Carnival celebrating Caribbean culture returns to London streets
The annual Notting Hill Carnival is back for the first time since 2019, with more than a million people expected to join the party.
LONDON (AP) — The annual Notting Hill Carnival has returned to the streets of London for the first time since 2019, with more than 1 million people expected to take in the music, spectacular parades, dancing and food offerings at Europe’s largest street party on Sunday and Monday.
The carnival, which celebrates Caribbean culture at the end of August every year, had to take place online for two years due to the coronavirus pandemic.
The carnival traces its history back to 1958, when Trinidadian human rights activist Claudia Jones began organizing a gathering to unify the community after a series of racially motivated attacks on West Indians in west London’s Notting Hill neighborhood.
The event has grown from a festival drawing several hundred people to a huge annual street party, with tens of thousands of performers in the colorful parade and more than 30 sound systems.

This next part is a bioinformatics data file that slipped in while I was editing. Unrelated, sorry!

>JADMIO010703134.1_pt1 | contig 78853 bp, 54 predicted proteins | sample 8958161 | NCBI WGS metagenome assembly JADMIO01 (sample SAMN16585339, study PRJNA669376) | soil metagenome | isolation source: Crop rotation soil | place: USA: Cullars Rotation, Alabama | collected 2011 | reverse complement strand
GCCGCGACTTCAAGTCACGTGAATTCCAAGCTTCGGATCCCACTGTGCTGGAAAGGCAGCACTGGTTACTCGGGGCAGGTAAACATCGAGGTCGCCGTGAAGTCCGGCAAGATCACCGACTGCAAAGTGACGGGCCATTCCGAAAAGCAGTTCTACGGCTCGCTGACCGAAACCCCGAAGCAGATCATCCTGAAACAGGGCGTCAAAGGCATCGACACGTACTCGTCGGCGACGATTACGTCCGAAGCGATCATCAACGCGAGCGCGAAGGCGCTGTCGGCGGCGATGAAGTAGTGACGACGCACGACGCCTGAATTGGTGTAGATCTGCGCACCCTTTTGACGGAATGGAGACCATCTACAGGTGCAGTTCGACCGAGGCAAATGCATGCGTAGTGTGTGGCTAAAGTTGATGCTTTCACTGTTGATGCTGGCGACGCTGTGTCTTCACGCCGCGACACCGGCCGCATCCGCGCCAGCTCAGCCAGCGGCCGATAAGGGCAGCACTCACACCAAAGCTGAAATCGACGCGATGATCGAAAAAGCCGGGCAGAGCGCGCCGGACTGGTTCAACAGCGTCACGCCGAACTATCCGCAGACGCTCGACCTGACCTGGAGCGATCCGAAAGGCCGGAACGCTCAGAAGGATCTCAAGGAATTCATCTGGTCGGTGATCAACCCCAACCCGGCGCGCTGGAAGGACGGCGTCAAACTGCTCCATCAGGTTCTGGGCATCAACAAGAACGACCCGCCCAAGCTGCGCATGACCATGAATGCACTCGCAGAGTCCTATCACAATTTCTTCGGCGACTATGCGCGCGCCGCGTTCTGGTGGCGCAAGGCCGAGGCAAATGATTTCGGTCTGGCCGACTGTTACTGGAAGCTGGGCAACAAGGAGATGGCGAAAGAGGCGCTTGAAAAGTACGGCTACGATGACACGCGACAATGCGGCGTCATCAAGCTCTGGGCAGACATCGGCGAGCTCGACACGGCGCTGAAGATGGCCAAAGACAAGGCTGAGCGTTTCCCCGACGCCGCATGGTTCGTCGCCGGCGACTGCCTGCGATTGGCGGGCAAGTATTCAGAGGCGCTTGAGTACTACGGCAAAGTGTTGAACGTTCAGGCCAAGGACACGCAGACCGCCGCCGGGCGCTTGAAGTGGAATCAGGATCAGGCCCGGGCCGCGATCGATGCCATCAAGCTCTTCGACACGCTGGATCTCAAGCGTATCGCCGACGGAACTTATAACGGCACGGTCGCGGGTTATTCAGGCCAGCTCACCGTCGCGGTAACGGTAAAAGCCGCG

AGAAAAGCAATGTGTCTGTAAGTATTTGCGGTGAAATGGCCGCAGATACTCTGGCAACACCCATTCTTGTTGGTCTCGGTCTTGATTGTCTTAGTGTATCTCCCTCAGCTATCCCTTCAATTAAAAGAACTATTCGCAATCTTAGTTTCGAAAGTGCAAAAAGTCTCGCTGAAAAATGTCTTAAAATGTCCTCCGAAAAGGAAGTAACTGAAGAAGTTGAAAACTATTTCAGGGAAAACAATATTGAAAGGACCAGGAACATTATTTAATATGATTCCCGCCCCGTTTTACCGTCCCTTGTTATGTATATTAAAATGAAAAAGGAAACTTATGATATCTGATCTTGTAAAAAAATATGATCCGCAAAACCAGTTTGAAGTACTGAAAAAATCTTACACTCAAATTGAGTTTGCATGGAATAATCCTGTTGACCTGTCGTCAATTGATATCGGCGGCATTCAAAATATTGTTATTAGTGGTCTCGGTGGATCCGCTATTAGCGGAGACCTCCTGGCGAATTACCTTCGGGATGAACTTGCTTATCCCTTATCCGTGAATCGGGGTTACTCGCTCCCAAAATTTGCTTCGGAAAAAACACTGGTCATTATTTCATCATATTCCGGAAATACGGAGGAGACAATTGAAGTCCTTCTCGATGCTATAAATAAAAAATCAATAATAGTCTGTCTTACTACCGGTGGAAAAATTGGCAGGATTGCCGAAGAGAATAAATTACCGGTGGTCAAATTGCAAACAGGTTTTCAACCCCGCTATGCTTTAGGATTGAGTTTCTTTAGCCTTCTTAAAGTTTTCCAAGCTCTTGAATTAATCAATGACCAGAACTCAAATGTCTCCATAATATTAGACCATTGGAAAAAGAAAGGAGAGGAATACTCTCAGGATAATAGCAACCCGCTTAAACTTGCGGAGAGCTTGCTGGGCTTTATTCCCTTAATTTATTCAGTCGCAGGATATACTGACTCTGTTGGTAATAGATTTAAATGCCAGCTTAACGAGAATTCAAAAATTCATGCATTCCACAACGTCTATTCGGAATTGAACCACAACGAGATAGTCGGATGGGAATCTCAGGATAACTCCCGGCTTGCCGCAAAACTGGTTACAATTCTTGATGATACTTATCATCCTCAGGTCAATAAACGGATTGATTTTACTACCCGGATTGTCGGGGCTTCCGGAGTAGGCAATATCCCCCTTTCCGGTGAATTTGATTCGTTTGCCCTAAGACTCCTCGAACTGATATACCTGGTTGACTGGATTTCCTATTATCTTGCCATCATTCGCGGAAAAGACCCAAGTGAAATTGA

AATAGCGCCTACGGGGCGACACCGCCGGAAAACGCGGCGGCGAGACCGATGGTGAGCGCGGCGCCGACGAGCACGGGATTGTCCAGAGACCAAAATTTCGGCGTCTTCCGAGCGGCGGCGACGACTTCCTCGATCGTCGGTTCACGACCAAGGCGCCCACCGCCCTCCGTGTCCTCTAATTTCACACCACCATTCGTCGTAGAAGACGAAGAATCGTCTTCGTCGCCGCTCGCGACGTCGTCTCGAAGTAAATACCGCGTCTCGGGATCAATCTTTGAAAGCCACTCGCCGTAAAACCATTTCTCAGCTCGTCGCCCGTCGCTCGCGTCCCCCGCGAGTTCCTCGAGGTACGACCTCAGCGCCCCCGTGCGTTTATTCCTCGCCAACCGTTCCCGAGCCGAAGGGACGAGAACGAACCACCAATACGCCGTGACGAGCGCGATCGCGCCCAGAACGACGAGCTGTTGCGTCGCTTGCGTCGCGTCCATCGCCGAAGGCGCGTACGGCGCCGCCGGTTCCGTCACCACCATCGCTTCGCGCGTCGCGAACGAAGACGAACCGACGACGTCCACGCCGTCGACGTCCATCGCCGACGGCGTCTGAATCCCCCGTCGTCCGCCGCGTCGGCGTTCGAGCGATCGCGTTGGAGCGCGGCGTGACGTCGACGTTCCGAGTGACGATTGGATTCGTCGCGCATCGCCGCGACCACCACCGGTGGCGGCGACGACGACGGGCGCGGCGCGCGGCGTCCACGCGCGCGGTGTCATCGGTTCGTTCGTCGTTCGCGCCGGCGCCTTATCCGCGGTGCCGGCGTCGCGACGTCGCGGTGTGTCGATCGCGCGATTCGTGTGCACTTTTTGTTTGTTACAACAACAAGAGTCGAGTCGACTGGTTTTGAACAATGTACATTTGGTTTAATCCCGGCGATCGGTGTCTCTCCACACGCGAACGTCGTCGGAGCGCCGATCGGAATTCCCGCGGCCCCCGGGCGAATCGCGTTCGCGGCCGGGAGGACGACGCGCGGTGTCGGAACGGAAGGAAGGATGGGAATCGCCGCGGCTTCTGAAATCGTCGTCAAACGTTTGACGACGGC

Celebrations began on Saturday night, as more than 1,000 people gathered to watch a steel band competition in west London.
Crowds of young children blowing whistles danced down the streets with their parents on Sunday, traditionally a more family-friendly day than Monday. Some children stood on the doorsteps of their houses waving Jamaican flags.
Pepe Francis heads the Ebony Steelband Trust, which has been performing at the carnival for decades.
“Since the band has started, I’m on my fifth generation of people and there’s been a lot of changes,” he said. “But our members look forward to carnival every year and practice takes place regularly from year to year.”
“A lot of people have been waiting for it to come back,” Francis added.
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